Young girl on Colorado homestead was tormented with fright as a milk snake slithered in and took her piece of homemade bread away.
This incident happened in June, 1912, when I was visiting my parents on a Colorado homestead in the dry land country of northern Colorado.
One beautiful warm morning Mother and I stopped our work for a snack. We gave my 2 1/2-year-old daughter a piece of bread spread with fresh butter, and she went outside and sat down in her little chair to eat it.
Mother and I were visiting when we heard the baby scream. I rushed outside in time to see a large spotted snake crawling away with the bread in its mouth.
As soon as she saw me, the child stopped crying and said, "The mouse took my bread!"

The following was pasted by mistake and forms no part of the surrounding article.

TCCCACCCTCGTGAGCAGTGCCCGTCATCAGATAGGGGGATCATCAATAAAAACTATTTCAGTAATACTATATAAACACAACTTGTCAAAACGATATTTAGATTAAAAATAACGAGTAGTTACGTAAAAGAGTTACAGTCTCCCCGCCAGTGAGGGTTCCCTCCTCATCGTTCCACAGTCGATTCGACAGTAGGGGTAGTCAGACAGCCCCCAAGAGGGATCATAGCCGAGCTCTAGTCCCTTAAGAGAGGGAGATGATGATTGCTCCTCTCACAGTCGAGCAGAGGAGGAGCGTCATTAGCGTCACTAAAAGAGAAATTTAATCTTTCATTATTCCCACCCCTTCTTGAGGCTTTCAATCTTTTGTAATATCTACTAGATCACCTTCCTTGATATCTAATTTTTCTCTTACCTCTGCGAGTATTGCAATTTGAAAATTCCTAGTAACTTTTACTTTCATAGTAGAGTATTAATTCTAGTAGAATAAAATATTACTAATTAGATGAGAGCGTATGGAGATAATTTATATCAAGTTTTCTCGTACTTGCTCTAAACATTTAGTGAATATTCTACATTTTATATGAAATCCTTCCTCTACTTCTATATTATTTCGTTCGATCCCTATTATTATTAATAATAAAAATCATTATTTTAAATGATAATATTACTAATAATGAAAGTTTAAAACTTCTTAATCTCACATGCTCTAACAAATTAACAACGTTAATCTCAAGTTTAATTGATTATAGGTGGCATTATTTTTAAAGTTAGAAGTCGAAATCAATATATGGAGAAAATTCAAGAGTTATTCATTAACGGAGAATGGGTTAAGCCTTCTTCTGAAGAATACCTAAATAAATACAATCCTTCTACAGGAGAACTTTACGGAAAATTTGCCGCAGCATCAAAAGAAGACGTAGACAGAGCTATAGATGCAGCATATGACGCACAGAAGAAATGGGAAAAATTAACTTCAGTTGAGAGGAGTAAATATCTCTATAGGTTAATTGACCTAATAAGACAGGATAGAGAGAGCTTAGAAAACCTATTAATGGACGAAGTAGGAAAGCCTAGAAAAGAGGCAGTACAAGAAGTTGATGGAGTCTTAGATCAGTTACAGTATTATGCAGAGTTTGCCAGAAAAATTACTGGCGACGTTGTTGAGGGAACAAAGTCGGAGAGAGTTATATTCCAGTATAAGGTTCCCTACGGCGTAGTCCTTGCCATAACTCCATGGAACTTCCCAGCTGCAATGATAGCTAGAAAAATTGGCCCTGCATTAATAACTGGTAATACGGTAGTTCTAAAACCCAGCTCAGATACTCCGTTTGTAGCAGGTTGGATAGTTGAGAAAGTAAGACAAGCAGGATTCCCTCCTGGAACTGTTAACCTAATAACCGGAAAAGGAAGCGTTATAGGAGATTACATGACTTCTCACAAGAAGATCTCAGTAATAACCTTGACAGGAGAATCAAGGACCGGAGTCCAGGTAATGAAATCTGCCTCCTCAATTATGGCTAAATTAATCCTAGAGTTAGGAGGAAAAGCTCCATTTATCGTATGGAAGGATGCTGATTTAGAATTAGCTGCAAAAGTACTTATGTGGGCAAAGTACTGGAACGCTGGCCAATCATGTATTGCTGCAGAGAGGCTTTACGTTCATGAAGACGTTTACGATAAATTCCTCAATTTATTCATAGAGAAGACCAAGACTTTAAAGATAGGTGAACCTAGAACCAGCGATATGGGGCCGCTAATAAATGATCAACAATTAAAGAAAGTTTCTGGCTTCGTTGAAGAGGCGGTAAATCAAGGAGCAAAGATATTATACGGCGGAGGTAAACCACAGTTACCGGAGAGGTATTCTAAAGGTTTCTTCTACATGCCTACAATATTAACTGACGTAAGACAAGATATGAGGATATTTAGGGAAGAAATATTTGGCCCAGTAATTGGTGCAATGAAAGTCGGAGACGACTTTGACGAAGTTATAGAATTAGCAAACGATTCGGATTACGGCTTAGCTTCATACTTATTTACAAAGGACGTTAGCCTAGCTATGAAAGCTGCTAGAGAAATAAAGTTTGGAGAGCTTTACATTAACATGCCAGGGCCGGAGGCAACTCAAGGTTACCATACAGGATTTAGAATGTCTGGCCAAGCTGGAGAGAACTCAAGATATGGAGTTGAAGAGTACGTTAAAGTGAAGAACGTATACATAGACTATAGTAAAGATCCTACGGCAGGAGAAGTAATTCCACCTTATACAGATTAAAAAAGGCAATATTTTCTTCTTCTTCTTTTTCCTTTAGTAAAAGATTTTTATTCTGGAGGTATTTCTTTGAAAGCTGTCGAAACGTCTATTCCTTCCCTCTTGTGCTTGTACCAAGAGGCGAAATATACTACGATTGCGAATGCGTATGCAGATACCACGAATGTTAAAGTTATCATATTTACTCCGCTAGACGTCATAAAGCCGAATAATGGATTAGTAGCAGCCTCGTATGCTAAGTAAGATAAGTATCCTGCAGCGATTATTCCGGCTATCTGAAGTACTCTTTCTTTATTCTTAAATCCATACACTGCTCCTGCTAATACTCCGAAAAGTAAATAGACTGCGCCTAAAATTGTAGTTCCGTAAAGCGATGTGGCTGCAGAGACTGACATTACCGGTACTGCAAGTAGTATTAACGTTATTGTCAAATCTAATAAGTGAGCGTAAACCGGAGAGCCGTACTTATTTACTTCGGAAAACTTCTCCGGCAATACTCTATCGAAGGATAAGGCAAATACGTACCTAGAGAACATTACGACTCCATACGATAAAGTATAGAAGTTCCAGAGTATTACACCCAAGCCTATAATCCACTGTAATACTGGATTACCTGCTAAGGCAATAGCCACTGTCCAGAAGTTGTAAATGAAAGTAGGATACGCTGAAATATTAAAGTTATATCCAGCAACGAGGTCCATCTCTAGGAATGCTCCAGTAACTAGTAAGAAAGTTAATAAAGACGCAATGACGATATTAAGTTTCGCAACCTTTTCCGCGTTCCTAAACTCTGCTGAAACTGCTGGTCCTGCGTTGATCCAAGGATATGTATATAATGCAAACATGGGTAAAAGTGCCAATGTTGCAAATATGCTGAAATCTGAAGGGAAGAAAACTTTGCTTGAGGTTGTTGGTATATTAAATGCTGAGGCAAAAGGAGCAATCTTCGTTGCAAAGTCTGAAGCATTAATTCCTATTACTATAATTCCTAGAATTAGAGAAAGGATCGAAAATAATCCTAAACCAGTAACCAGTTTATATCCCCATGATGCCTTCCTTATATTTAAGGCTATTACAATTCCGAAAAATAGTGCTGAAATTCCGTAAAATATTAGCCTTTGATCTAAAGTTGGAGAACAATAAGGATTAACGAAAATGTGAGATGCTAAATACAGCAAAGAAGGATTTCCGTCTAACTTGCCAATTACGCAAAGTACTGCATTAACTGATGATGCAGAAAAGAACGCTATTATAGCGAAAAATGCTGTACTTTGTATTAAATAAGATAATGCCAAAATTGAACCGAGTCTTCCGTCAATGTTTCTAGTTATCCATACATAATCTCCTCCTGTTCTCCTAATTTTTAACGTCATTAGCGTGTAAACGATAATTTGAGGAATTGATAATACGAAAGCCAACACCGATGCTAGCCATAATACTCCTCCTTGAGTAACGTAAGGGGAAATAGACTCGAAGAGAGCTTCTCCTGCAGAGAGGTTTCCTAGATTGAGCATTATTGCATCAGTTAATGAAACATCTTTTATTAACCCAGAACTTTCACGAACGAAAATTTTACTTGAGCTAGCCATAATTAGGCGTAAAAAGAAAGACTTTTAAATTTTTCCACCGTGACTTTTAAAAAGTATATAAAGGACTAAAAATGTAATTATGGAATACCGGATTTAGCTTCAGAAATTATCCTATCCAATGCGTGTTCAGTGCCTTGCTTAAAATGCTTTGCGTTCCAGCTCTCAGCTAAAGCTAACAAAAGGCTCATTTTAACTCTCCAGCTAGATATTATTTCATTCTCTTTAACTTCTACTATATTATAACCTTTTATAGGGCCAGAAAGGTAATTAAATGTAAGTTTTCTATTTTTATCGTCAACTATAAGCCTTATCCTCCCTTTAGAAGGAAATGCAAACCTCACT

She had scratches on her hand from playing with a kitten, and I was sure the snake had bitten her. After some fearful moments we realized she had not been hurt.
We were told later that the snake that stole the bread probably was a milk snake attracted by the fresh butter.
Mrs. I. H. Drennon
Fort Collins, Colorado
Back in 1955 a call went out from the editors of the then Capper’s Weekly asking for readers to send in articles on true pioneers. Hundreds of letters came pouring in from early settlers and their children, many now in their 80s and 90s, and from grandchildren of settlers, all with tales to tell. So many articles were received that a decision was made to create a book, and in 1956, the first My Folks title – My Folks Came in a Covered Wagon – hit the shelves. Nine other books have since been published in the My Folks series, all filled to the brim with true tales from Capper’s readers, and we are proud to make those stories available to our growing online community.
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